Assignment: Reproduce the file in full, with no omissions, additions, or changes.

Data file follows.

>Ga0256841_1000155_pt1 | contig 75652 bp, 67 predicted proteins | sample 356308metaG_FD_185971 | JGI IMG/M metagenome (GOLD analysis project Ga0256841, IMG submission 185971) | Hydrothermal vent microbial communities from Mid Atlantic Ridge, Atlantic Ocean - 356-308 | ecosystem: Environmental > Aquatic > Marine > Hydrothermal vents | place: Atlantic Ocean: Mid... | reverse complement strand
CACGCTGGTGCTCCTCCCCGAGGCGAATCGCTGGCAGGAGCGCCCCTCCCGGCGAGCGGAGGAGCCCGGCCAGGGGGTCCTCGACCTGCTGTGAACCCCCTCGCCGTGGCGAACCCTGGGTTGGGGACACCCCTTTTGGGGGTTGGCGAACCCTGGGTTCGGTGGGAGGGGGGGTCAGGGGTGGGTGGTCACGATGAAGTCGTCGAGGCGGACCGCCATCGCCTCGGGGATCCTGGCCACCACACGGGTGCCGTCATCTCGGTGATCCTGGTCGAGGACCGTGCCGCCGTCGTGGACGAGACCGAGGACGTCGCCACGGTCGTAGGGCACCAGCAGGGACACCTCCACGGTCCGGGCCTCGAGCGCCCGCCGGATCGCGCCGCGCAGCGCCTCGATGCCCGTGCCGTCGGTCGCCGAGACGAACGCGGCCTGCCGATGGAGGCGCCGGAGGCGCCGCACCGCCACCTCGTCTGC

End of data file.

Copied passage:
>Ga0256841_1000155_pt1 | contig 75652 bp, 67 predicted proteins | sample 356308metaG_FD_185971 | JGI IMG/M metagenome (GOLD analysis project Ga0256841, IMG submission 185971) | Hydrothermal vent microbial communities from Mid Atlantic Ridge, Atlantic Ocean - 356-308 | ecosystem: Environmental > Aquatic > Marine > Hydrothermal vents | place: Atlantic Ocean: Mid... | reverse complement strand
CACGCTGGTGCTCCTCCCCGAGGCGAATCGCTGGCAGGAGCGCCCCTCCCGGCGAGCGGAGGAGCCCGGCCAGGGGGTCCTCGACCTGCTGTGAACCCCCTCGCCGTGGCGAACCCTGGGTTGGGGACACCCCTTTTGGGGGTTGGCGAACCCTGGGTTCGGTGGGAGGGGGGGTCAGGGGTGGGTGGTCACGATGAAGTCGTCGAGGCGGACCGCCATCGCCTCGGGGATCCTGGCCACCACACGGGTGCCGTCATCTCGGTGATCCTGGTCGAGGACCGTGCCGCCGTCGTGGACGAGACCGAGGACGTCGCCACGGTCGTAGGGCACCAGCAGGGACACCTCCACGGTCCGGGCCTCGAGCGCCCGCCGGATCGCGCCGCGCAGCGCCTCGATGCCCGTGCCGTCGGTCGCCGAGACGAACGCGGCCTGCCGATGGAGGCGCCGGAGGCGCCGCACCGCCACCTCGTCTGC